I'm sure FreeCAD's a fine program, but I think for someone trying to transition from Solidworks, Alibre is a better option.

    The downside is that it costs money... $200 standard, on sale now for $150. Pilots are notoriously cheap; they squeeze nickels so hard that Jefferson's head extrudes through the buffalo's nether regions. Yet...if you're ticked at DSS for the change in SW policy, and just want to go back to drawing, it is probably worth it.

    Note that Alibre gives you a 30-day trial period, so you don't have to take a pig in a poke. Try both... my computer currently has all three installed. I'll use Alibre, but keep FreeCAD installed in case I use a file generated by someone else.

    Ron Wanttaja
    Last edited by rwanttaja; 09-17-2021 at 10:00 AM.

  4. #44
    steve's Avatar
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    I'm working my way through the FreeCAD tutorials on YouTube, albeit slowly. I sure miss 'ol Siemens NX / Unigraphics with which I have 30 years experience. I tried but a home license wasn't to be had as a retiree parting gift.

  5. #45

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    I’ve been experimenting with Alibre’s 30 day trial. As Ron said, it’s very similar to Solidworks. Solidworks is a great product but they have messed up with this change. EAA should work a deal with Alibre. Regardless, I likely will buy Alibre. Lee

  6. #46

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    Just an update to my earlier post. I received the refund from DS yesterday.
    EAA 690 - Lawrenceville GA

  7. #47
    Just throwing this out there, not like it will make a difference, but a huge part of why I have kept my EAA membership up to date was for Solidworks. I have been using their software professionally since ~2016 and I am a CSWP. I had been planning on continuing to use this to keep building my own designs and working towards the Expert Certification.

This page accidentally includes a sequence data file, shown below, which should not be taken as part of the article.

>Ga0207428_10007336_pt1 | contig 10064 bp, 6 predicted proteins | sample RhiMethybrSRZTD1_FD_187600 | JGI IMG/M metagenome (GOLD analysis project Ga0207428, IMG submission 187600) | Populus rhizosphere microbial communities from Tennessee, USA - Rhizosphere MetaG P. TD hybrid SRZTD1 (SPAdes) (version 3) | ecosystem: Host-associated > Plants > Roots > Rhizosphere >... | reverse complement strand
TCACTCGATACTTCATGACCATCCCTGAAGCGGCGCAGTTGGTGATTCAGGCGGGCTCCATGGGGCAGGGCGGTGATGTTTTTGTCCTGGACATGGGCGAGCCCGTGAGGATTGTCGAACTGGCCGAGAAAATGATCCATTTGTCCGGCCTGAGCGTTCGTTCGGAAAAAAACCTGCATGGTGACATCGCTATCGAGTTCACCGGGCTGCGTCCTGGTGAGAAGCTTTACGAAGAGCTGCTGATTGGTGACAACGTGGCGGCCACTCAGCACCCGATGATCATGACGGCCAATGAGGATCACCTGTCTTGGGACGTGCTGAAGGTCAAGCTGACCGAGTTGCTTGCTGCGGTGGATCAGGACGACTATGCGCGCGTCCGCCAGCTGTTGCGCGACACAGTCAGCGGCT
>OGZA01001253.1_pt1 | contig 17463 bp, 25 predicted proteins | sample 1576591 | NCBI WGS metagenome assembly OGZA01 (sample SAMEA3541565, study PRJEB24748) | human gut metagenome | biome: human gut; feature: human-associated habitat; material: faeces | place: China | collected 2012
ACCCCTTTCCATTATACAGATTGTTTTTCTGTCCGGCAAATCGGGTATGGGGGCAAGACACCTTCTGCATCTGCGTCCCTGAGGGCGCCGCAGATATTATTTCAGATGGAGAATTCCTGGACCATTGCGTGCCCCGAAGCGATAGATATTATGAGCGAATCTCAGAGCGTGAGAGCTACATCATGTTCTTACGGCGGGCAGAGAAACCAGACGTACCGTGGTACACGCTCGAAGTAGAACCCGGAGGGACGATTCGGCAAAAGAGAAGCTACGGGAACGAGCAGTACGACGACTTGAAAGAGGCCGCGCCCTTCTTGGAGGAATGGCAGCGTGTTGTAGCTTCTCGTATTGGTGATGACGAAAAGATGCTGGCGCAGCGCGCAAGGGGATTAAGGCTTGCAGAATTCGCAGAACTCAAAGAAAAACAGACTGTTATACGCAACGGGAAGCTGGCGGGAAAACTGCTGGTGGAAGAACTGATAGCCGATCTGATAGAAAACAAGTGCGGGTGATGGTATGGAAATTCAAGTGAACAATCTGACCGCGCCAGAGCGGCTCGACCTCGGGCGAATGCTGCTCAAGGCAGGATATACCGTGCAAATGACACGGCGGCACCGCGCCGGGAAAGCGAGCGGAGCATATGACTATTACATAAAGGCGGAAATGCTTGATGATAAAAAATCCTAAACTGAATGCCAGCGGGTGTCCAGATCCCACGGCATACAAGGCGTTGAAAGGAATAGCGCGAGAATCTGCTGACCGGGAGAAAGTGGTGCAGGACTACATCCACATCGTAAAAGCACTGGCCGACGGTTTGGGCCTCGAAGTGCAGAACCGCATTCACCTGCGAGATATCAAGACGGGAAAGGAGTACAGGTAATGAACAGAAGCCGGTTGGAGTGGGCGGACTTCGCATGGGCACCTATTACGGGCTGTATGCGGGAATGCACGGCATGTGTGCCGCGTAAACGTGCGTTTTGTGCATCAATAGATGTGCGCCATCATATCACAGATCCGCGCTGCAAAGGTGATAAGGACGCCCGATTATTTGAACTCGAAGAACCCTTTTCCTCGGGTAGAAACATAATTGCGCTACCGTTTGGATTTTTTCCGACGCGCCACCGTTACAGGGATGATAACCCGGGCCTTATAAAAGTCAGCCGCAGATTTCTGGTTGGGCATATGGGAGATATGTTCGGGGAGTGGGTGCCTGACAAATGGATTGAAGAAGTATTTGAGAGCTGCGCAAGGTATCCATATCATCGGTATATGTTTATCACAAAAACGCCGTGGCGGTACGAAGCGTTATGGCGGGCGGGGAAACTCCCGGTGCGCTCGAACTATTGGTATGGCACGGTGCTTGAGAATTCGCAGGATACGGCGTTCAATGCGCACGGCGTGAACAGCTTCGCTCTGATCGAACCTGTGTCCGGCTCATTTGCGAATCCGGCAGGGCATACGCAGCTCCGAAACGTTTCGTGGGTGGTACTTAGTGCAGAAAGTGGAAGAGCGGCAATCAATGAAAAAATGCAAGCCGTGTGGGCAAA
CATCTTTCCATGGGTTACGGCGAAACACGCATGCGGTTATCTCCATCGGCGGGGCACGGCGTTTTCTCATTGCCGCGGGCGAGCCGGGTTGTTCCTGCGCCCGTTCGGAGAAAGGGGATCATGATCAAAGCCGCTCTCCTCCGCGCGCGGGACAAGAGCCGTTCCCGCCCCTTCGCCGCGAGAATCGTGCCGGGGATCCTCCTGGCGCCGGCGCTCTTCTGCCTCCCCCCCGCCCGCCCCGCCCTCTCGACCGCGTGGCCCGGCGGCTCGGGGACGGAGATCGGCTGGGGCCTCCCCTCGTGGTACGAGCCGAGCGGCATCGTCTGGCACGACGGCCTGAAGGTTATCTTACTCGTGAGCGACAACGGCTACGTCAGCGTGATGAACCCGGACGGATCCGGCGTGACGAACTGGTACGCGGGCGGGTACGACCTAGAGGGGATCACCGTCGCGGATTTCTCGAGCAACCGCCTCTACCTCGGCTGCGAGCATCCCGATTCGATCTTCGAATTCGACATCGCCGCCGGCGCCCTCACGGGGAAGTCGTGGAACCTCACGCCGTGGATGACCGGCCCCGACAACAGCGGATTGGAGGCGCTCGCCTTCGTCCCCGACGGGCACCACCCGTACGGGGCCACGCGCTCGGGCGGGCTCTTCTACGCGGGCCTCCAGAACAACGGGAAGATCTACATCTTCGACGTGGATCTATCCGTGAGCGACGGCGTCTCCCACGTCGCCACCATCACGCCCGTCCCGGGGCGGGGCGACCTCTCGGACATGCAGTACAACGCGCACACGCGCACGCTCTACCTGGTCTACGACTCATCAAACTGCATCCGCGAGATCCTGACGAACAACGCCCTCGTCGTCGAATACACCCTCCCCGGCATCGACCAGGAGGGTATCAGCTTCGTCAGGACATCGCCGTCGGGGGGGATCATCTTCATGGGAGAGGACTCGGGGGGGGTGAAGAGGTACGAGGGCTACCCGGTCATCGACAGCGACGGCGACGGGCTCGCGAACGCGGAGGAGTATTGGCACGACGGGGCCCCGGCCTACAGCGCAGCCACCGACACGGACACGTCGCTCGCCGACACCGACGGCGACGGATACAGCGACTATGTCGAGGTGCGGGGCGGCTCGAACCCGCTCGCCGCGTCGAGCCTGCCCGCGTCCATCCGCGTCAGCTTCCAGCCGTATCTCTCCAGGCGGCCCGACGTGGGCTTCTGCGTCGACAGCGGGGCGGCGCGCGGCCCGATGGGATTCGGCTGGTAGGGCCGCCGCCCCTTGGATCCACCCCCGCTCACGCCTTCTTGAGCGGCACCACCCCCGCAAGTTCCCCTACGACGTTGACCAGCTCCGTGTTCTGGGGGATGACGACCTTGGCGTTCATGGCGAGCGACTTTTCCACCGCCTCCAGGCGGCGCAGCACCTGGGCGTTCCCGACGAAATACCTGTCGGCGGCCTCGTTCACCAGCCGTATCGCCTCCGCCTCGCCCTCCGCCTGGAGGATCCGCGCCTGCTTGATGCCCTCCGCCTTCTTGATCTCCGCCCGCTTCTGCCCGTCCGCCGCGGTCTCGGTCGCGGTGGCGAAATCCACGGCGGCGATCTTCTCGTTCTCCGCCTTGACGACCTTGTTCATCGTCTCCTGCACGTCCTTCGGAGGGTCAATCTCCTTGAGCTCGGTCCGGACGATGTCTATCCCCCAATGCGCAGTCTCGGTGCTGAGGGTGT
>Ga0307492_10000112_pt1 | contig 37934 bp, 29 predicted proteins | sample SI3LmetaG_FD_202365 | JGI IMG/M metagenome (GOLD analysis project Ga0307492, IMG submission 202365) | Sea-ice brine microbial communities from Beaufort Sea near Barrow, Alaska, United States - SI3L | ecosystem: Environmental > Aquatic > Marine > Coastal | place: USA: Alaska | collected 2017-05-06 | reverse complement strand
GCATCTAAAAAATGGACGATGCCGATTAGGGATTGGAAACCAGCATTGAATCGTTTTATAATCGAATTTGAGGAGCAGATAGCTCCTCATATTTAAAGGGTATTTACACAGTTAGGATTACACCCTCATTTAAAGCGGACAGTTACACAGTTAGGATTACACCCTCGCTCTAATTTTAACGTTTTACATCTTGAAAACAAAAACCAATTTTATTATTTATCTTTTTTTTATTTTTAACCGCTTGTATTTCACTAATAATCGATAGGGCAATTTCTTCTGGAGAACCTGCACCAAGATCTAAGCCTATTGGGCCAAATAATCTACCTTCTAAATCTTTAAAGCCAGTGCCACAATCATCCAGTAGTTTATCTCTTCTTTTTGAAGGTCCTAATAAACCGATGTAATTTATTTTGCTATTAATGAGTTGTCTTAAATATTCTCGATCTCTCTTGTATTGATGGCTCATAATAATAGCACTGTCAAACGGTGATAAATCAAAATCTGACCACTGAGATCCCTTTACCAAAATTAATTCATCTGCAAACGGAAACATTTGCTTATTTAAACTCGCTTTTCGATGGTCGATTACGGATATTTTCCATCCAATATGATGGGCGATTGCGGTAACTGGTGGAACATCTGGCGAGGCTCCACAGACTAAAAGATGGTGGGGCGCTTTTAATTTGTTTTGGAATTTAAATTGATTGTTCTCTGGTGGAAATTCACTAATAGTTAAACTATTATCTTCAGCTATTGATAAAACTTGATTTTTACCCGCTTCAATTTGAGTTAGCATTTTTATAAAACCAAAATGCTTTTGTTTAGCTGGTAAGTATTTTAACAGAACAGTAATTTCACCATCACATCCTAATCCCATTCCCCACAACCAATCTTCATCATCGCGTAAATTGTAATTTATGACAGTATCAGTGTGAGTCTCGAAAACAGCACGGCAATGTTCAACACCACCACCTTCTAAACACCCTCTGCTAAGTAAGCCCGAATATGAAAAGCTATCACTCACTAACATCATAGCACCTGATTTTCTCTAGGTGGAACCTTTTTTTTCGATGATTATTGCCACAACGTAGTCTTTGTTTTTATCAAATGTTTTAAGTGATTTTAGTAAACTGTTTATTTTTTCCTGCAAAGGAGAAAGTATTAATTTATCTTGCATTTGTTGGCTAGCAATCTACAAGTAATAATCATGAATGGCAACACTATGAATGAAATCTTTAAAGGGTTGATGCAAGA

I have ZERO interest in using the web-based 3DExperence platform. I am not interested in using laggy cloud based programs
    Last edited by Michael S; 09-24-2021 at 03:21 PM.

  8. #48
    SOLIDWORKS Support Volunteer Jeffrey Meyer's Avatar
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    Quote Originally Posted by Michael S View Post
    Just throwing this out there, not like it will make a difference, but a huge part of why I have kept my EAA membership up to date was for Solidworks. I have been using their software professionally since ~2016 and I am a CSWP. I had been planning on continuing to use this to keep building my own designs and working towards the Expert Certification.

    I have ZERO interest in using the web-based 3DExperence platform. I am not interested in using laggy cloud based programs
    Michael S, I'm right behind you. Here's my 2 cents worth of bedtime reading:

    I retired last year with 50+ years of professional engineering experience under my belt with CAD/CAM software including: I-Deas (later to become Unigraphics NX), Pro-E (Creo), SolidWorks, and CAD software development of in-house application specific packages for 3 large companies.